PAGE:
No subway? New Yorkers devise Plan B commutes
With a mass-transit strike looming, residents dust off Rollerblades and study ferry schedules.
Getting to work in New York during the best of times can be an adventure: The subways resemble human sardine cans, abusive cabdrivers careen through the streets, and some New Yorkers consider walking a contact sport.
But on Monday, the commute could get really nasty: The nation's largest city may be facing a transit strike that results in millions of residents saddling up their bicycles, slipping into their Rollerblades, or hopping into strangers' cars. The bridges leading into the city will resemble a giant wing-tipped walkathon. Mayor Michael Bloomberg, who is planning to buy a bicycle, is calling on New Yorkers use their "ingenuity" so almost anything is possible.
That's why Brooklyn resident Lauren Packard is studying the ferry schedule to get to her job as a teacher in Harlem. Public-relations executive Philip Baltz is thinking about driving around the city to pick up his five employees. And Pablo Narvaez, a salesman at retailer Kenneth Cole, is considering just looking for another job closer to his Bronx residence.
Indeed, Mayor Bloomberg warns that a subway strike at this time of year, Christmastime, could be a disaster for the city's economy. Some estimates put the cost at anywhere from $100 million to $350 million a day. He worries that lives will be lost because ambulances or firetrucks won't be able to get through jammed streets.
So no vehicle will be allowed into Manhattan without at least four people in it. "I'm sorry. There are only a certain [number] of roads.... We just don't have the luxury of having cars come in the city without using them to the maximum efficiency that we can," Bloomberg says.
This won't be the first time New Yorkers have met one another as they walk to work. The Transport Workers Union (TWU) struck in the winter of 1966 when a fiery leader by the name of Mike Quill asked the subway motormen and bus drivers to hit the bricks.
"He was very militant in the old style, very confrontational," says Kathleen Hulser, public historian at the New-York Historical Society.
Then, 20 years later, in April 1980, the TWU walked out again, this time for 11 days. Mayor Ed Koch, who devotes 36 pages in his autobiography to what he terms "a victory for all New Yorkers," rallied the masses.
"What we said is that you can save New York by a personal act on your part by walking to work," he recalls. "We do our best when we are attacked."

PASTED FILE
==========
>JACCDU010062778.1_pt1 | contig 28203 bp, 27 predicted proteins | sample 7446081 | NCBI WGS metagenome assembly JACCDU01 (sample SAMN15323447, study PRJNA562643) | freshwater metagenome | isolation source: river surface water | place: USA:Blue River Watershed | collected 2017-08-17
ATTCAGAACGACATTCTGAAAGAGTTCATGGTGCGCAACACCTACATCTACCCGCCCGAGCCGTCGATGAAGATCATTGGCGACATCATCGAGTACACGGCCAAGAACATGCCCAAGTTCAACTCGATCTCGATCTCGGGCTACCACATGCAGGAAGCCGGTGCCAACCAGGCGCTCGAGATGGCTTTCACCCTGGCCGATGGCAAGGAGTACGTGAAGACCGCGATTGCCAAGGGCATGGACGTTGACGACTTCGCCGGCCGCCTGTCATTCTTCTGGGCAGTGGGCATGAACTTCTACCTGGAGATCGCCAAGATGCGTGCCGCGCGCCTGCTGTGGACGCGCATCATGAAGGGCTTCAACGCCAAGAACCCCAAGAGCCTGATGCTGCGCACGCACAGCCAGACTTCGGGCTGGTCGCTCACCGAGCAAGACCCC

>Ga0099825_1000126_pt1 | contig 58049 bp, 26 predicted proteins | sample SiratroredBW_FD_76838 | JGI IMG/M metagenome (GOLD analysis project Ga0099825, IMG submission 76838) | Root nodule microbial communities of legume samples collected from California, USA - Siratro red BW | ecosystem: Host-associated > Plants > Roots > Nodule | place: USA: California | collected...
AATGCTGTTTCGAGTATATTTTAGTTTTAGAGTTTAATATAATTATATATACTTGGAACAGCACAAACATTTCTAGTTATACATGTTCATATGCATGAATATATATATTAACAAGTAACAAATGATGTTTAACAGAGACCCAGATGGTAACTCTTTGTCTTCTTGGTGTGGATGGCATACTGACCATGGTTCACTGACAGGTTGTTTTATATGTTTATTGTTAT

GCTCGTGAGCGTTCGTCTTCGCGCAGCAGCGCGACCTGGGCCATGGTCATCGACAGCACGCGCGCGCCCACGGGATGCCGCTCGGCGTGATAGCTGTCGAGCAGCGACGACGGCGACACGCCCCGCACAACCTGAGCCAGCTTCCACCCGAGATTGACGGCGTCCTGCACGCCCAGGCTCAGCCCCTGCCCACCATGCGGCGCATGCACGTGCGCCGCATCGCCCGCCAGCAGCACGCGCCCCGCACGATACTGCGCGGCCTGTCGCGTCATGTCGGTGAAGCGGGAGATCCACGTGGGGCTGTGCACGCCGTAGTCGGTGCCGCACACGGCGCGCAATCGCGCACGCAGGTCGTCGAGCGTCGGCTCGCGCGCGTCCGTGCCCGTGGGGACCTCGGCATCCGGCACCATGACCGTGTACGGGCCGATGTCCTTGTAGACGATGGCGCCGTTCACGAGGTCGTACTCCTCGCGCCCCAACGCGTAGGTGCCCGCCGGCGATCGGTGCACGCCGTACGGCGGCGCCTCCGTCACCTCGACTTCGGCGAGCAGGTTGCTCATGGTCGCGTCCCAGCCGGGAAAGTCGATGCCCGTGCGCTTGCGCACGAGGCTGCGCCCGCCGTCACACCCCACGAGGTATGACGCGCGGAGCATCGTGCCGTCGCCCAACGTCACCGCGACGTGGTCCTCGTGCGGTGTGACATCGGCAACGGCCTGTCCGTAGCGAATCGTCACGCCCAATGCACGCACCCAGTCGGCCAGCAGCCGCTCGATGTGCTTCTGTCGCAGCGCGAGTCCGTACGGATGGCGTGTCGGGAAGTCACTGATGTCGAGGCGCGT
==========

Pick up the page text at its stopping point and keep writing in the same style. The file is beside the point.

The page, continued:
It also helps to have the law and the courts on your side. Under a New York State statute called the Taylor Law, it's illegal for public employees to go out on strike. In 1966, the courts sent Mr. Quill and other labor leaders to jail. In 1980, Mr. Koch went to court and got fines of two days' pay for every day the workers struck. This week, both sides are busy in court once again, with the city trying to get a preemptive order against a strike.
Because the courts have slapped down the workers in the past, many New Yorkers don't think they will have to improvise for their commute. Brooklyn resident Donna Joseph is not planning to dust off her mountain bike (for a one-hour ride) or line up neighbors to share in a traffic-nightmare into the city. "I don't believe it will happen," she says. Agrees Ms. Packard, "I'm going to wing it. I'll wait until Monday to figure it out."
However, many businesses are already changing gears. Carmel Car & Limousine Service reports that its 300 to 400 cars have been completely booked for local trips all day Monday. At the Michelangelo Hotel in midtown Manhattan, a reservation clerk has received a lot of inquiries. New York Waterway, a privately owned ferry service, will start running Monday at 5 a.m., an hour earlier than normal.
The city also expects to see many entrepreneurs offering to charter their boats for interborough crossings.
While some New Yorkers are plotting and scheming, talks between the union and the Metropolitan Transit Authority continue. So far, the MTA has offered zero wage increase in the first year, and any future increases would be paid for by productivity improvements. The union has lowered its wage demand from 24 percent to 18 percent for three years. Round-the-clock negotiations started Thursday night.